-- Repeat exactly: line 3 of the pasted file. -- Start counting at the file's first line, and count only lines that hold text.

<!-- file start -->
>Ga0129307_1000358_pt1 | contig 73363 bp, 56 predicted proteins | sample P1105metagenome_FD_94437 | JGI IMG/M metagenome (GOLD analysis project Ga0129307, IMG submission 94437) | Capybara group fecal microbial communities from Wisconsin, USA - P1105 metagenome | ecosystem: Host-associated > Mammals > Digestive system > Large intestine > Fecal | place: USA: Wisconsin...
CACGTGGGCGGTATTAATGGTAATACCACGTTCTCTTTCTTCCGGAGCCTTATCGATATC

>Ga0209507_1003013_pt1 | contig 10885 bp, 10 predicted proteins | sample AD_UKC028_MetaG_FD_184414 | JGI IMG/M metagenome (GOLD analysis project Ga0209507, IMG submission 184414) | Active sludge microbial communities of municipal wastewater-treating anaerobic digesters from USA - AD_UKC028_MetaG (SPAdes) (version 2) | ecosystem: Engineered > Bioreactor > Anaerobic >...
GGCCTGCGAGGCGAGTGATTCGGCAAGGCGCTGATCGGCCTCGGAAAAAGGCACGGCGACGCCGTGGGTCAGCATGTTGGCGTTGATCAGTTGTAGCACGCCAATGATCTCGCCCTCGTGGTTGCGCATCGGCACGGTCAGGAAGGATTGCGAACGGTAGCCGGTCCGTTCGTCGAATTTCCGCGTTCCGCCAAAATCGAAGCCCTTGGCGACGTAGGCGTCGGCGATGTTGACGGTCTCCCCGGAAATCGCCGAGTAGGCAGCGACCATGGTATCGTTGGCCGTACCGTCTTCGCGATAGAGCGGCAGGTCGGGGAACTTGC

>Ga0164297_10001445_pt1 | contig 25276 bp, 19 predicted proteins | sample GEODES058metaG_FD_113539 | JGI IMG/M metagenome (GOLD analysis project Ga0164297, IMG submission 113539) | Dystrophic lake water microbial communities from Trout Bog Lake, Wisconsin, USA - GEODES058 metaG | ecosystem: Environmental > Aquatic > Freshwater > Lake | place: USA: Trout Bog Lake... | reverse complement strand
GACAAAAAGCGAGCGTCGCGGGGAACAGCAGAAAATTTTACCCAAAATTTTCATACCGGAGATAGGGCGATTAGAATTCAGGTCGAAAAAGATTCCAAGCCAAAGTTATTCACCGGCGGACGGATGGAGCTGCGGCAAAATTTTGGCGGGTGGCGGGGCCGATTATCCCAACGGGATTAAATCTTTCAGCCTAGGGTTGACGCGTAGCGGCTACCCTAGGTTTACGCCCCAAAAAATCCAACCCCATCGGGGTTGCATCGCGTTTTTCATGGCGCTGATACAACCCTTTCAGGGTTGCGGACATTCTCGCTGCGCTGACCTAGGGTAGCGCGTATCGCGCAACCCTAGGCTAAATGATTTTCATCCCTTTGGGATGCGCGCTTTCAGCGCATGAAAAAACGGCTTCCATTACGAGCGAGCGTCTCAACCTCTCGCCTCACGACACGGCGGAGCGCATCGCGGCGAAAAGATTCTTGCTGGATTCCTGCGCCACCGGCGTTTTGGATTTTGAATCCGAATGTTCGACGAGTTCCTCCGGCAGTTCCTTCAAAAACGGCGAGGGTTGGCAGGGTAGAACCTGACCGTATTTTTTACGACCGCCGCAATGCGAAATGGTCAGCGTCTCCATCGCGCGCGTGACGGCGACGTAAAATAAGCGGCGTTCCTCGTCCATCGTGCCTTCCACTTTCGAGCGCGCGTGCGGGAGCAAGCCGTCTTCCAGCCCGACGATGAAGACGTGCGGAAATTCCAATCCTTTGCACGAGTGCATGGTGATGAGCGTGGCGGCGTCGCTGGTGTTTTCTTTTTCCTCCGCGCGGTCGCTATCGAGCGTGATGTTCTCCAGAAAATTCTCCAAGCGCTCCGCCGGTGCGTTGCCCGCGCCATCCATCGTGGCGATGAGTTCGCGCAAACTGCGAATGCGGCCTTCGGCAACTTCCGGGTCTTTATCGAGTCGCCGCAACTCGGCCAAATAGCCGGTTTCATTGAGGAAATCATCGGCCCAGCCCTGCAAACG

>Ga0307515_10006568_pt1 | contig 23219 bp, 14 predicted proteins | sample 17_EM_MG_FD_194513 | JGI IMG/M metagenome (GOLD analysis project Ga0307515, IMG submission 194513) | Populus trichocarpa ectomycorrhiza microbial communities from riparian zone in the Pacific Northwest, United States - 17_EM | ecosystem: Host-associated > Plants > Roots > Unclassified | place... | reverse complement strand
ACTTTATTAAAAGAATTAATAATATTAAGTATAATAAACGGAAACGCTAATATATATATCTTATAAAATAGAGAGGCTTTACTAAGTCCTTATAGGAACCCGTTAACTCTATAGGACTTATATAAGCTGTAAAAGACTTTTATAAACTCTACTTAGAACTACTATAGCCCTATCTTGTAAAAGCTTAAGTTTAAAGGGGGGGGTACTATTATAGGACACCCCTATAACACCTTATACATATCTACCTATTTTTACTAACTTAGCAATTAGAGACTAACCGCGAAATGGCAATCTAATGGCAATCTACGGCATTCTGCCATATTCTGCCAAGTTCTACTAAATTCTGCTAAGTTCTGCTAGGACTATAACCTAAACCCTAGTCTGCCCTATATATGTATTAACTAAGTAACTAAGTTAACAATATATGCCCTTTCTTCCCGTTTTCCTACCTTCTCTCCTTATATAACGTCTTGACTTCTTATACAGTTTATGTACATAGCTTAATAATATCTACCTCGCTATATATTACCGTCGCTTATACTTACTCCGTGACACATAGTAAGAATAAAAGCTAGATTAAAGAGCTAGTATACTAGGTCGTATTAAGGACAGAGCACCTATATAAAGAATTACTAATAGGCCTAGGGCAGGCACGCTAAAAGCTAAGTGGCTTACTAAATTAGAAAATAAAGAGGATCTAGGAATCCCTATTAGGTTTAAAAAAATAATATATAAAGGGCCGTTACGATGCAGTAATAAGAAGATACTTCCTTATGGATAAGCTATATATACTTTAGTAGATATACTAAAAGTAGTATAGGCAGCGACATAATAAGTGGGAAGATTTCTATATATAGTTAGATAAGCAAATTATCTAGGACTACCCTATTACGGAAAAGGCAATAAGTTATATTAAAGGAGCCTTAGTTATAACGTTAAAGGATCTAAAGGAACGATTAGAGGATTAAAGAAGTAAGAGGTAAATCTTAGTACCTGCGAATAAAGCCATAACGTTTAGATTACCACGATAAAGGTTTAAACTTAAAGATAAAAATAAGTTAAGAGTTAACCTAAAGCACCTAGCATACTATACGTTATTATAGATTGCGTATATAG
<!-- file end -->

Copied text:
>Ga0209507_1003013_pt1 | contig 10885 bp, 10 predicted proteins | sample AD_UKC028_MetaG_FD_184414 | JGI IMG/M metagenome (GOLD analysis project Ga0209507, IMG submission 184414) | Active sludge microbial communities of municipal wastewater-treating anaerobic digesters from USA - AD_UKC028_MetaG (SPAdes) (version 2) | ecosystem: Engineered > Bioreactor > Anaerobic >...